Miscellaneous Ramblings

The Carless Generation

Charles Moore - 2010.12.15 - Tip Jar

Thanks to the Internet and texting, we're seeing a generation grow up that sees the automobile as something it can generally do without. Who would have imagined that the personal computing revolution would lead us here?

NASCAR officials and television network moguls are lamenting the paradoxical fact that despite the closest and most exciting post-season championship series in the Chase's 12-year history - with three drivers separated by just 46 points having the championship within reach going into the final race - fewer people have been showing up at the tracks or tuning in to watch on TV.

This is a far cry from half a dozen years ago, when America's premier motor racing series bragged about being the fastest-growing spectator sport on the planet.

Several theories have been floated as to why the precipitous falloff in fan interest. The recession, of course, has played a major role in the decline, and the fact that Jimmy Johnson, who must be credited as one of the great driving talents in NASCAR history, had won back-to-back Chase championships four years in a row and was favored among the three drivers with the championship within reach entering the November 23 Chase finale.

The oddsmakers were right. Johnson pulled out an unprecedented fifth championship in a row with his second-place finish in the Ford 400 at Homestead, Florida, an outcome that must've elicited a loud chorus of groans from NASCAR's promoters and TV network execs.

Nothing Stock About NASCAR

Those factors have almost certainly contributed to NASCAR's contretemps, but as an auto racing aficionado for nearly 50 years, I have some additional theories. First, the cars have become much less interesting for technology-oriented fans like me. The first-ever NASCAR race that registered in my consciousness was won by an up-and-coming young driver named Richard Petty, driving a 1963 Plymouth Fury that had originally rolled off a Chrysler assembly line, a race car that - other than the numbers painted on and roll cage welded in - was the spitting image of similar models many fans would've driven to the races. In those days, NASCAR racers truly were "stock cars" and racing directly related to what you could buy in dealer showrooms. However, by the late 1980s, NASCAR stockers, so-called, had pretty much morphed into silhouette racers, with virtually no substantive or even aesthetic resemblance to cars a race fan could buy for a daily driver.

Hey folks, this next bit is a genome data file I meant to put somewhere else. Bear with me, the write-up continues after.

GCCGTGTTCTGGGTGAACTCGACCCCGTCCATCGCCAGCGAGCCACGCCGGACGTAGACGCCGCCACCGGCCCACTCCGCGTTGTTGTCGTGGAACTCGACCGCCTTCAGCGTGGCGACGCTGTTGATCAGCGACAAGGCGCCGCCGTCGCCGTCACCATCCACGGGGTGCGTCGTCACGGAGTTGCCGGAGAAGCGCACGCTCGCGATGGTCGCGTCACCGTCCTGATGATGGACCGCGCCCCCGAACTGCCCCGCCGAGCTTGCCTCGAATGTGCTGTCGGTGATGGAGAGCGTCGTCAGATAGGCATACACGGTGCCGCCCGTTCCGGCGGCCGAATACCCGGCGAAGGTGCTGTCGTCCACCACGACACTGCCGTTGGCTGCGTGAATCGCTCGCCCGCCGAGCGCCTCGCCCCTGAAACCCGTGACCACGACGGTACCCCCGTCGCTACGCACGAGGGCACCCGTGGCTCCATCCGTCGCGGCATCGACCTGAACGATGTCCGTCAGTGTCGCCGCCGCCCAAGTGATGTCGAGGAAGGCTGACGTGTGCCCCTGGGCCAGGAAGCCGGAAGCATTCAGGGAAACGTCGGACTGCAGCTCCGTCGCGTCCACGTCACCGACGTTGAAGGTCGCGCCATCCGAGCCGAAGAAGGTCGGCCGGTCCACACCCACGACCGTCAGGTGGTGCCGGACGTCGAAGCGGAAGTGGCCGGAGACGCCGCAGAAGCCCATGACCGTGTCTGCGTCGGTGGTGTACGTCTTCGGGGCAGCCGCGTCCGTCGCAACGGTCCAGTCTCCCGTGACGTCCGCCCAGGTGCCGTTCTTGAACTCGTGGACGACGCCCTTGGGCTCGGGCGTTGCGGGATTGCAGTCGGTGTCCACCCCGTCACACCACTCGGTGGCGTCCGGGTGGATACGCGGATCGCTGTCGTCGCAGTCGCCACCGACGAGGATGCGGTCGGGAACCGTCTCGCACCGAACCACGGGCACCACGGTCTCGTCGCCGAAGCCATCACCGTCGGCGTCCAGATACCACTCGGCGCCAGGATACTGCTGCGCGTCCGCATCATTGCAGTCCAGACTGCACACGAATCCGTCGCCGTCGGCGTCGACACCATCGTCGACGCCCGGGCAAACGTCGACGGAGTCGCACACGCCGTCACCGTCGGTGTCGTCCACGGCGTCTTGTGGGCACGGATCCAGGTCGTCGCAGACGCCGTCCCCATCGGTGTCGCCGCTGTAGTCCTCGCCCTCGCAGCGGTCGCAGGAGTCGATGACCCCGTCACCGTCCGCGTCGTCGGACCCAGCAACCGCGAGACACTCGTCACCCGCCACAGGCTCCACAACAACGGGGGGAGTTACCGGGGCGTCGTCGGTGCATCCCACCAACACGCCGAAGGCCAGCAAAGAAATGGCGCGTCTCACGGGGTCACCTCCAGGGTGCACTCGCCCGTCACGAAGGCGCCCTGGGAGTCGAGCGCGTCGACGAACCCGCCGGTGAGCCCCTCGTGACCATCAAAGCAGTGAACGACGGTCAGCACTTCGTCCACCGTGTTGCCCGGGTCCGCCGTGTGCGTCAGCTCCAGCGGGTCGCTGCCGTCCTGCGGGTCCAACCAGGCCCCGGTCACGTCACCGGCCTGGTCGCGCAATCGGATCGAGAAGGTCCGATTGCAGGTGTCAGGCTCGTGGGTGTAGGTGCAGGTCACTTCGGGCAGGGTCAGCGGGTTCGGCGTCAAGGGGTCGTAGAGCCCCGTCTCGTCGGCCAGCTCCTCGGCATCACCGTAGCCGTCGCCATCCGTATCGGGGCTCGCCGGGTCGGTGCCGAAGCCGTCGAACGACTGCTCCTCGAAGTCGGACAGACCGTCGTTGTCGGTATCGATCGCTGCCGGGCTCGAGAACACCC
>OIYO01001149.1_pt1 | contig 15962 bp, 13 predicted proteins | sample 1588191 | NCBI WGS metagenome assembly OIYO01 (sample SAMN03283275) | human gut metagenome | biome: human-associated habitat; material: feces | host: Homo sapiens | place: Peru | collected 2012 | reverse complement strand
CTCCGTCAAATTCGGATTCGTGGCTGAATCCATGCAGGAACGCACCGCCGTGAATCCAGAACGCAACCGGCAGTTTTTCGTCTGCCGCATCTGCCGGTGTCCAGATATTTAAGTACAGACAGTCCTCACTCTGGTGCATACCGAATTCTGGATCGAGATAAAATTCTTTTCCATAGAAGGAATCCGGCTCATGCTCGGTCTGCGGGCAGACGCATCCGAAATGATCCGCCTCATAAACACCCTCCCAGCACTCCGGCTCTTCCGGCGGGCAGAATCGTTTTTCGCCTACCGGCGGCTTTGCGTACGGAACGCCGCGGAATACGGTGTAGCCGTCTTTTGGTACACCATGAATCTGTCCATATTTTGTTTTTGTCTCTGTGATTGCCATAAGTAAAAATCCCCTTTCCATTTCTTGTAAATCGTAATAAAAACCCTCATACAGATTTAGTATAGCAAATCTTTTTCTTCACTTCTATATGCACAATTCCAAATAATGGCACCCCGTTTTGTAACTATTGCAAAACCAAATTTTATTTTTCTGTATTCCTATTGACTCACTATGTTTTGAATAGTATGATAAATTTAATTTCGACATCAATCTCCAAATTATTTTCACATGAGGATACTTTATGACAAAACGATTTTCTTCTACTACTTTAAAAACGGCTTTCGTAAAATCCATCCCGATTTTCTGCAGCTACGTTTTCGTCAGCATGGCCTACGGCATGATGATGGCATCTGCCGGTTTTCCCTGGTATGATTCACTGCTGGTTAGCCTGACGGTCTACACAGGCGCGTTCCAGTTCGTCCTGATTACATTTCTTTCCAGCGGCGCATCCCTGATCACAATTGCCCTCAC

Then three years ago, NASCAR imposed its "Car Of Tomorrow", completing the transformation of competing cars into pure spec-racers with a central steering station - the only vestiges distinguishing a "Chevy" from a "Ford" from a "Toyota" are faux radiator grille and headlamp decals pasted on the front of blobby, cookie-cutter, COT fiberglass body shells. Small wonder individual cars are more commonly referred to merely by their numbers these days, since distinctions among among purported brand nameplates are pure marketing hype.

With no credible crossover between actual consumer products of the various participating manufacturers left, at least ones that have any real relevance to the auto-buying public other than fandom and partisanship, NASCAR has degenerated more and more into being a cult of celebrity, a major focus being rivalries and feuds (whether real or contrived) among the drivers, leaving little to attract real car people. In its present status, NASCAR has been unflatteringly described as "professional wrestling on wheels," and there's more than a little truth in that assessment.

My suggestion for NASCAR would be a return to its roots as a race series based on actual stock cars that people can buy at local dealerships, albeit with considerable latitude for performance modifications and, of course, for driver safety, but with real stock model sheet metal and no proportional distortions, and front wheel drive if that's what the consumer is offered. Racing might then return to its erstwhile rationale of improving the breed.

However, aside from boring cars, another major factor's in play likely contributing to NASCAR's popularity decline. Last summer, the Washington Post reported that only about 30% of 16-year-olds today even bother to get driver's licenses - US teen license-holders peaked at 12 million in 1978, when late Baby Boomers were also in their late teens, and now number fewer than 10 million.*

A Rite of Passage

When I was 16, getting one's license was a virtually universal rite of passage. I took my driving test six days after I turned 16, and few of my friends waited much longer. In those days, virtually every other male teenager I knew was a car fan, or at least pretended to be one. Anyone who wasn't or didn't risked being regarded as a bit odd - not necessarily ostracized, but definitely self-excluded from much of the conversation, in those days conducted face-to-face (often in cars while cruising or parked on the strip) or by landline telephone, and centering largely on two topics - cars and girls (in no particular order). Most of our social life was conducted while cruising in, parked in, in, or otherwise around cars.